A flat slab: like the two-dimensional storyboard pads you used to draw on?
Exactly! Flat with a defined border. Ready for whatever color or design you wanted to apply to it. I fell in love right away. Nancy encouraged me to develop my own tile designs, which I started to sell through her shop. Three years later she was moving in a different direction, and I was able to take over the studio.
Within three years you were selling enough tiles to make it work?
Not exactly. My dad had been encouraging me to show my tiles to a couple of his old cohorts in the city. One was a photographer with connections at the New York Times. The other was Norman Karlson, the founder of Country Floors on 61st Street. One summer in my teens, I’d worked for his family as a mother’s helper on the Cape. It felt weird, though; I didn’t want him to feel obligated. But my dad said, “Norman is a professional. If he doesn’t like the work, he won’t buy it.”
So you took his advice?
Eventually, yes. I set up meetings and drove down to the City with a couple of canvas bags filled with tiles. At the Times building, where I was meeting Suzanne Slesin, the editor of the Home Section, a tiny elevator opened up to a floor buzzing with noise and activity: typing, phones ringing, people rushing around. Just the smell of ink and paper was overwhelming. As Suzanne approached, I thought she looked put out. But within minutes, the tiles were all over the floor, and the two of us were moving them around, trying new combinations, having a ball. So by the time I got to Country Floors, I was feeling a lot more confident. Norman called in his powerhouse team of women, and same story. We sat around a big table, the tiles all spread out, having this really exciting conversation.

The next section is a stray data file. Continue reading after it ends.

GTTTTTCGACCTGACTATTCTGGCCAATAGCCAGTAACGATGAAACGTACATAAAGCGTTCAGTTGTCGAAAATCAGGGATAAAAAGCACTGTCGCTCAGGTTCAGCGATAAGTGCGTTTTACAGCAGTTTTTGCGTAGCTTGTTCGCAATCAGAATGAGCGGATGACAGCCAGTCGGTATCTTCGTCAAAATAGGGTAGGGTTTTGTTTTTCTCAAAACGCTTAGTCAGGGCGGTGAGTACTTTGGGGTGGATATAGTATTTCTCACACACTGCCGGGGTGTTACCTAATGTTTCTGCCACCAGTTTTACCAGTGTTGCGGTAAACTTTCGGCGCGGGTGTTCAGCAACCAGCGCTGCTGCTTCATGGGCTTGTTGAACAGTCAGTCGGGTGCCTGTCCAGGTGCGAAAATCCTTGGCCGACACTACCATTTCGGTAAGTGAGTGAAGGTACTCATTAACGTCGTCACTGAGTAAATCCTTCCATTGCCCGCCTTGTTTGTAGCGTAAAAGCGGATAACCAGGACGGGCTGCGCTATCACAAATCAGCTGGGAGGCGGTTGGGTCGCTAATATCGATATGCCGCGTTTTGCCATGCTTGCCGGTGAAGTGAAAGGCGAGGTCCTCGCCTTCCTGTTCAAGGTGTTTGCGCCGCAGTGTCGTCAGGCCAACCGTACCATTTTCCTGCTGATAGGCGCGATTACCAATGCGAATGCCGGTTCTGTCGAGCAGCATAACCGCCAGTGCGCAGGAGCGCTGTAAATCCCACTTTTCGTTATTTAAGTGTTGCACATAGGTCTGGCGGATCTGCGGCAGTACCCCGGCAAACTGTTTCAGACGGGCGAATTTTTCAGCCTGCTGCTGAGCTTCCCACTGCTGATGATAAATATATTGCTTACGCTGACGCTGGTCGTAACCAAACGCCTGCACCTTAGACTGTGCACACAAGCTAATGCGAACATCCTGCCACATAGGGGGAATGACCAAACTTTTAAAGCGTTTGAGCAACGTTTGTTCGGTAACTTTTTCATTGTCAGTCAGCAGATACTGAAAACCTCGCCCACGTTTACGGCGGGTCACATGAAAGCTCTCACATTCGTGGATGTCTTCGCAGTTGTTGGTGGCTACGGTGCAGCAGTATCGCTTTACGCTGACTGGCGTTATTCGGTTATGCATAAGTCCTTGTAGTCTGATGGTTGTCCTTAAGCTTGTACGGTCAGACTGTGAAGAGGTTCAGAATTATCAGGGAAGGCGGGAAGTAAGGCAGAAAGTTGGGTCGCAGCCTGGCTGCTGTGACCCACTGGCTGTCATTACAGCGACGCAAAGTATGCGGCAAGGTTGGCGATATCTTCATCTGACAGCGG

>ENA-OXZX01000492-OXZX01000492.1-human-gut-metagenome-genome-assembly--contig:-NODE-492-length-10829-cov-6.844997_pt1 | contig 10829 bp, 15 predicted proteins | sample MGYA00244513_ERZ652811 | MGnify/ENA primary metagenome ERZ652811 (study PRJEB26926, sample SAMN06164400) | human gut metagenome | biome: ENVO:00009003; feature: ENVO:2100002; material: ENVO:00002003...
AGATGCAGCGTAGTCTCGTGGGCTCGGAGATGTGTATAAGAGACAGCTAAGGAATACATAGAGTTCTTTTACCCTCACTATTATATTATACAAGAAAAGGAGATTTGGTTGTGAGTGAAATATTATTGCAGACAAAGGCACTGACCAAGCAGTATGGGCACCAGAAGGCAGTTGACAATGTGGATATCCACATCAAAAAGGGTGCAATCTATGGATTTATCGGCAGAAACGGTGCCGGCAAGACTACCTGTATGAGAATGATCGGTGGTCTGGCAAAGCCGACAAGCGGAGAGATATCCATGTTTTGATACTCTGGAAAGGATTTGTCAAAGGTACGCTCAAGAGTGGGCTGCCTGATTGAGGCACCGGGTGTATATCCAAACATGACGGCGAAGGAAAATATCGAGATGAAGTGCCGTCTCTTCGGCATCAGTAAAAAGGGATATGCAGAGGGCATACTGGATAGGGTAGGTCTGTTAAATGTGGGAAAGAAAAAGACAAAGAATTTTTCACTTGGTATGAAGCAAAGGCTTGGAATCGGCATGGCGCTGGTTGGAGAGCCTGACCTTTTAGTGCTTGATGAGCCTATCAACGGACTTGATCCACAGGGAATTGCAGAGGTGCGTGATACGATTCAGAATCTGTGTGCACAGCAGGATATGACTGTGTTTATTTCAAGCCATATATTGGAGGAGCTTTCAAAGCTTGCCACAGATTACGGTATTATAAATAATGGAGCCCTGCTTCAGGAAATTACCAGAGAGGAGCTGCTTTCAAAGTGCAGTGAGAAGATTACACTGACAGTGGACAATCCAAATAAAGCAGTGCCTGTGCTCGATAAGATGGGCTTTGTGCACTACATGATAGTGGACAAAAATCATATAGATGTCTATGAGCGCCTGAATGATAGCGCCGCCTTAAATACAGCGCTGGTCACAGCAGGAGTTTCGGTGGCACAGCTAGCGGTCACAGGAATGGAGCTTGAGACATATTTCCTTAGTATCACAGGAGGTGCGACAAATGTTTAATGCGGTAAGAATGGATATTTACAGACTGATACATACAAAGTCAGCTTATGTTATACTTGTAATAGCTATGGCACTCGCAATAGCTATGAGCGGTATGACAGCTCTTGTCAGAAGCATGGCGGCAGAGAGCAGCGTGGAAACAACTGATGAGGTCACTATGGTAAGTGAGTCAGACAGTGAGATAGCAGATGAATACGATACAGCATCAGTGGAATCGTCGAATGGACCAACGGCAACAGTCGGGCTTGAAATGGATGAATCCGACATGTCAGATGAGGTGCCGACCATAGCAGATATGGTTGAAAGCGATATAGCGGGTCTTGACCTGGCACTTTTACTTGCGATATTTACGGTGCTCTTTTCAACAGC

That had to be an experience!
In more ways than one. Moving my work around on that floor and table, I was seeing the impact of pairings, which helped me look at my tiles in a whole new way. Up until then, I’d been in “individual 4 x 4-inch tile mode.” Now suddenly, I was seeing how juxtapositions and bringing different patterns together could create movement; that in these tiles, I had the kind of design flexibility I’d grown up with. Suddenly I wasn't only looking at tiles. I was also seeing space. That in itself was exciting. By the time I left, Norman had bought all the tiles I'd brought with me and put in an order for more.
So you were off and running?
Yes. And very soon, custom orders started coming in—a trip because Norman, who was brilliant, had a number of celebrity clients. My first big order was a pear kitchen backsplash for Jon Bon Jovi.